From School Library Journal
Kindergarten-Grade 3-In this paean to pork puns, Palatini presents the story of Stanley Snoutowski, a young pig who longs to see his name in lights. Encouraged by his friend Mary, he moves to New York City and experiences the typical struggles many young actors go through: cattle-call auditions (with actual cattle, of course) and jobs waiting tables and driving a cab, until his big break-a chance meeting with the legendary Broadway producers Hoggers and Hammerswine. From then on, Stanley is a star, in productions of South Pigcific, The Pig and I, Pigmalion, Pork Chop on a Hot Tin Plate, and, finally, Hamlet. The color cartoon illustrations mesh well with the text, especially the promotional material for Stanley's plays. But the story as a whole is problematic. Readers expecting a connection to the classic nursery rhyme will be disappointed, as that link is quickly dropped. While the Broadway story is clever, many of the puns are unlikely to be appreciated or understood by the audience, and those who do understand them are more likely to groan than laugh. For aficionados of pigs and puns only.Ellen A. Greever, University of Wisconsin-Milwaukee
Copyright 2003 Reed Business Information, Inc.
Gr. 1-3. What if Mother Goose goofed, and Mary had a ham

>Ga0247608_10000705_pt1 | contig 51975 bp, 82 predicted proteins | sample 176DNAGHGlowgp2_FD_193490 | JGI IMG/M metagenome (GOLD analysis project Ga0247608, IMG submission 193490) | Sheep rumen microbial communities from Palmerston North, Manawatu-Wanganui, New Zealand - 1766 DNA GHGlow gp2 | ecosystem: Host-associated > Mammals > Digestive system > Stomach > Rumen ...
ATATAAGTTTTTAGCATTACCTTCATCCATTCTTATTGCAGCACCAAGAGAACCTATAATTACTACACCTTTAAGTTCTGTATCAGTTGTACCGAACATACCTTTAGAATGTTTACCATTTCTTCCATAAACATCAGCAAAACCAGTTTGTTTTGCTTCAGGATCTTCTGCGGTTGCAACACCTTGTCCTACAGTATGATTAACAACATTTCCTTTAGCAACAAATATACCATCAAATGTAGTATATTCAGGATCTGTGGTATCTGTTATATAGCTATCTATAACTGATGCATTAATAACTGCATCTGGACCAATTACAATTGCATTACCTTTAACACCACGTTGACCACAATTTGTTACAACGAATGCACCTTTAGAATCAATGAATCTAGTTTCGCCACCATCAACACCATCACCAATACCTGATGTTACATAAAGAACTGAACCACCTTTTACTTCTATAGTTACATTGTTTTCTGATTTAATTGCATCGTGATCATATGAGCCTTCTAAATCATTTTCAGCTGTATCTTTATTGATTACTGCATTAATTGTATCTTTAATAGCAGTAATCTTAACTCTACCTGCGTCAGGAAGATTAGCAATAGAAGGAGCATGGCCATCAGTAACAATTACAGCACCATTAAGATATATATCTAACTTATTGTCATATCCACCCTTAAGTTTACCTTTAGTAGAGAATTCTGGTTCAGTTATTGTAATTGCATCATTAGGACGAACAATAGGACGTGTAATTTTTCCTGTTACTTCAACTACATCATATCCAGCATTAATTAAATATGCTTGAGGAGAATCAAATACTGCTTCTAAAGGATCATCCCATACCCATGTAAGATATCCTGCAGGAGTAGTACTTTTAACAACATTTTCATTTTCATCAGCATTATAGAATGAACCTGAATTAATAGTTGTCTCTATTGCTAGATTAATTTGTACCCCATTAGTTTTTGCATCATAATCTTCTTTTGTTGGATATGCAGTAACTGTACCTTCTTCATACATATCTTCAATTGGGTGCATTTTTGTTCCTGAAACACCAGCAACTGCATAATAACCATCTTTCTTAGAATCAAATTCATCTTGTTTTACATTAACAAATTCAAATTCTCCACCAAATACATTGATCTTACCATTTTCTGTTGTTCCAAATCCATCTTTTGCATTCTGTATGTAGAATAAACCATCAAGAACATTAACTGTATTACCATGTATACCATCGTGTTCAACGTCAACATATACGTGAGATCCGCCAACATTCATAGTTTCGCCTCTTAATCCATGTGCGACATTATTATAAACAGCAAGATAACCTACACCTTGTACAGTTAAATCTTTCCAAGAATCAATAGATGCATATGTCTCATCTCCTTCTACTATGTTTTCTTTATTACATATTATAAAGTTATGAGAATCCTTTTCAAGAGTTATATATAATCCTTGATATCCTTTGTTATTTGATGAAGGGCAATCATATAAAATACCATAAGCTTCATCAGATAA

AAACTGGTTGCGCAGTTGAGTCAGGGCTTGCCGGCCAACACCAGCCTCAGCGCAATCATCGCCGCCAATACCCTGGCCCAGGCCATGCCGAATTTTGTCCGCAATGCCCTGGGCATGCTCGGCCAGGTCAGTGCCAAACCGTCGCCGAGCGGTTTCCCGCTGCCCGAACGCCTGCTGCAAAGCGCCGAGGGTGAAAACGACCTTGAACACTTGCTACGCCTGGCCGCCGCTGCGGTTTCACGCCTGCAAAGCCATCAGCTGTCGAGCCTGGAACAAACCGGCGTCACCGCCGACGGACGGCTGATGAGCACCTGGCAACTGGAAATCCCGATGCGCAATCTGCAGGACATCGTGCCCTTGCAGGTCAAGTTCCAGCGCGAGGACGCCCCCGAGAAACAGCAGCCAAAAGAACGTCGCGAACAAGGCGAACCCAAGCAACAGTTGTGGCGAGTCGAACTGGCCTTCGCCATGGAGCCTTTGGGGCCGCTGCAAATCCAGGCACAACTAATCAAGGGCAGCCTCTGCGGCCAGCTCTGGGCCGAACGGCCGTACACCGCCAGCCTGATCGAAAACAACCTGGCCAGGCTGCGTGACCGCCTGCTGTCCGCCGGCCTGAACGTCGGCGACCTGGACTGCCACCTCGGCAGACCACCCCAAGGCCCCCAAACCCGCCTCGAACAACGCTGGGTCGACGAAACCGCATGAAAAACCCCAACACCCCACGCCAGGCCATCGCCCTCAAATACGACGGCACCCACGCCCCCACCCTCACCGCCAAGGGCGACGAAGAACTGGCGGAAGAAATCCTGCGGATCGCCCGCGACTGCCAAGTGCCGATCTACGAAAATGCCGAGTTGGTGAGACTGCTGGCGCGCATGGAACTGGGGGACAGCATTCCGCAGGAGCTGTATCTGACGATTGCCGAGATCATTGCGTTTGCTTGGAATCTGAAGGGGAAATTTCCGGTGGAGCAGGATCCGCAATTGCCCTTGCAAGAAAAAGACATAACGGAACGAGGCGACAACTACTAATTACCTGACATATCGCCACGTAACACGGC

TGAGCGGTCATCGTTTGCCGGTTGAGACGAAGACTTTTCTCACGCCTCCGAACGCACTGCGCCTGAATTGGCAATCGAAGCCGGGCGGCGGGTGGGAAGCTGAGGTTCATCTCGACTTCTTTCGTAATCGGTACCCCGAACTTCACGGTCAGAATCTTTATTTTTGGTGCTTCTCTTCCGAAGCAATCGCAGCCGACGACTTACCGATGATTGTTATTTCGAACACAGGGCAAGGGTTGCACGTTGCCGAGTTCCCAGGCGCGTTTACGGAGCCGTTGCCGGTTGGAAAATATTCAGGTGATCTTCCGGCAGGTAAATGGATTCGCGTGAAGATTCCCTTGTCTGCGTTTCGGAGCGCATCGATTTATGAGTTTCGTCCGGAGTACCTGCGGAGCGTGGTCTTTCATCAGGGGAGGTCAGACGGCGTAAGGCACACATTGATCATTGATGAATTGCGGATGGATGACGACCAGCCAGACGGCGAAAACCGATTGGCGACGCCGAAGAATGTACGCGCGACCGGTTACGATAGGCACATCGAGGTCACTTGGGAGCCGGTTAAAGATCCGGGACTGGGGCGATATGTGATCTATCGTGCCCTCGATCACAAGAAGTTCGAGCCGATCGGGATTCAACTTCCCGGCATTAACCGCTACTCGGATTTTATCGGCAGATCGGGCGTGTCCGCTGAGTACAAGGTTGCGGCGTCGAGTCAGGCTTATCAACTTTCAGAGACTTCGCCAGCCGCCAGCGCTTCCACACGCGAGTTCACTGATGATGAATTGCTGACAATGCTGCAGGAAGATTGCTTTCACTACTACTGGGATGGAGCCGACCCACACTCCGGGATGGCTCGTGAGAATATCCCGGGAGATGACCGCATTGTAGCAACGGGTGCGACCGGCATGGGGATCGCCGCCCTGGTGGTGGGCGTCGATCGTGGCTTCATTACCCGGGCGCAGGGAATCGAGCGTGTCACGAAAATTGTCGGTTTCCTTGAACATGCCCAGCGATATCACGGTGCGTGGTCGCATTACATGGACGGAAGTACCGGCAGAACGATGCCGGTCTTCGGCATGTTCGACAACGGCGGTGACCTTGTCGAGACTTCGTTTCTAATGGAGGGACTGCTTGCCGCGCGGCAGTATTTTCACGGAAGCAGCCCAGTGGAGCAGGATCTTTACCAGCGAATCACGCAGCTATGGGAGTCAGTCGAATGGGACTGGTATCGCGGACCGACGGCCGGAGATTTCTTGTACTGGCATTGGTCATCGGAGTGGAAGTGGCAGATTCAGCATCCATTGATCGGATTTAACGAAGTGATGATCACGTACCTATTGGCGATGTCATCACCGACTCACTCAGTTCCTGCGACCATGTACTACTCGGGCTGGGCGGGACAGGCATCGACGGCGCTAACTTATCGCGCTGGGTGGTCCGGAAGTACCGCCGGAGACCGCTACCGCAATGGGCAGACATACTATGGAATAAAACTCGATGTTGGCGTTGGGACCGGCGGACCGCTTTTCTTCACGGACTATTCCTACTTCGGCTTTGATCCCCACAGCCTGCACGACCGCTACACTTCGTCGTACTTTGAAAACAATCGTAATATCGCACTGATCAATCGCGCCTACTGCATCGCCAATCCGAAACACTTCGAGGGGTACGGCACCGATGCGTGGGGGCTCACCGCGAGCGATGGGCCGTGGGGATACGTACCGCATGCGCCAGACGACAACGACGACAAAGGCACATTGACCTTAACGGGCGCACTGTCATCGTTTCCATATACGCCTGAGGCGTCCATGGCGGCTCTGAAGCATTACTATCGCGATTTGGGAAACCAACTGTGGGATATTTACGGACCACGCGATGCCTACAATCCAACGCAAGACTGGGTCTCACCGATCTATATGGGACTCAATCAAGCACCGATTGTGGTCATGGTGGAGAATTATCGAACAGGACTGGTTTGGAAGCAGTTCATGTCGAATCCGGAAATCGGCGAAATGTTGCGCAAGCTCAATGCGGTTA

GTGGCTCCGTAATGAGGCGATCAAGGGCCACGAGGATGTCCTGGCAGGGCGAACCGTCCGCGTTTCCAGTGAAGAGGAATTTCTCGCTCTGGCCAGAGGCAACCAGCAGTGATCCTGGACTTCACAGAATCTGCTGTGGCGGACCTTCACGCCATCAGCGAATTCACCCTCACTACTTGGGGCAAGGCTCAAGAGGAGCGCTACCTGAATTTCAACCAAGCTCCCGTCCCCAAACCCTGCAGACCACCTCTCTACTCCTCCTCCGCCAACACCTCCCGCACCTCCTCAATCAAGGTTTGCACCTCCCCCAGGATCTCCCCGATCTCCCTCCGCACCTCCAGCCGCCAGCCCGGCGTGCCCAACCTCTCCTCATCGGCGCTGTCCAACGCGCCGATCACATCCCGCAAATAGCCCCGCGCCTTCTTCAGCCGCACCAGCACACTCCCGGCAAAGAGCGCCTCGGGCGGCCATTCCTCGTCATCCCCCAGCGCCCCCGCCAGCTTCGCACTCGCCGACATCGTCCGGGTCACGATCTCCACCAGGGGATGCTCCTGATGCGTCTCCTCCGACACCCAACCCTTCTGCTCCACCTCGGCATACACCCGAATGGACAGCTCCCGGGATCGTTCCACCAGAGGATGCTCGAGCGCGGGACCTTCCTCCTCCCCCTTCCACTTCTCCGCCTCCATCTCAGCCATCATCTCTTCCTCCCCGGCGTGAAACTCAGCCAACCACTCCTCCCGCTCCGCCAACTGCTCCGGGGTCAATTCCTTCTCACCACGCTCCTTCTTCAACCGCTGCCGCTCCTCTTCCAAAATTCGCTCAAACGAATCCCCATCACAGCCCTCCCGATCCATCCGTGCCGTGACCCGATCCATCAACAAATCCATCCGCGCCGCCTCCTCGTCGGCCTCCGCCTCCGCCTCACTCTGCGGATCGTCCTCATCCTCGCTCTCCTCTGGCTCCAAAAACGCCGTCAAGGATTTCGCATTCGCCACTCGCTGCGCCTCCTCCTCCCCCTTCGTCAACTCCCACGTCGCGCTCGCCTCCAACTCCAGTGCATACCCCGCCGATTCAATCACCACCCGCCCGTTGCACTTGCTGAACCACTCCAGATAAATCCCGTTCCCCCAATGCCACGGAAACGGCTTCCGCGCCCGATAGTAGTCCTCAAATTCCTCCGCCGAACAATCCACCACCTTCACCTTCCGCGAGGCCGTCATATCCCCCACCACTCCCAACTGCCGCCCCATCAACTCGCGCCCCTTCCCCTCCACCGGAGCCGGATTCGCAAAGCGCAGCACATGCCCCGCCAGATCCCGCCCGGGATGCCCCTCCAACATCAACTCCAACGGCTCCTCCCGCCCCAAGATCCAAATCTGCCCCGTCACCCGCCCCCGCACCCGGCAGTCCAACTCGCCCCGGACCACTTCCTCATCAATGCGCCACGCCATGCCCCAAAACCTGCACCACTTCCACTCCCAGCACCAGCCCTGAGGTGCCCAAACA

rather than a lamb?
Enter Stanley Snoutowski, a pig who craves the limelight. Stanley struts his stuff for Mary, but they both know he's destined for something bigger: Broadway! Once there, his pride is dealt a few solid blows, but Mary's unswerving faith in him and Stanley's own gumption help him rise to stardom. Palatini milks the pig premise for all its worth ("spigtacular!" "snoutstanding!"), and her verbal showboating ("he pondered his portly profile") does get a little tiresome at times. However, Francis' artwork is a hoot: he spoofs familiar Broadway posters and depicts primping thespians in a "cattle call" scene that winks at the triumph of vanity over indignity. Fans of Palatini's energetic storytelling will welcome this felicitous new pairing, which will work well with Robert Kinerk's Clorinda
[BKL N 1 03] for an eccentric storytime about livestock aspiring to stardom. Jennifer MattsonCopyright © American Library Association. All rights reserved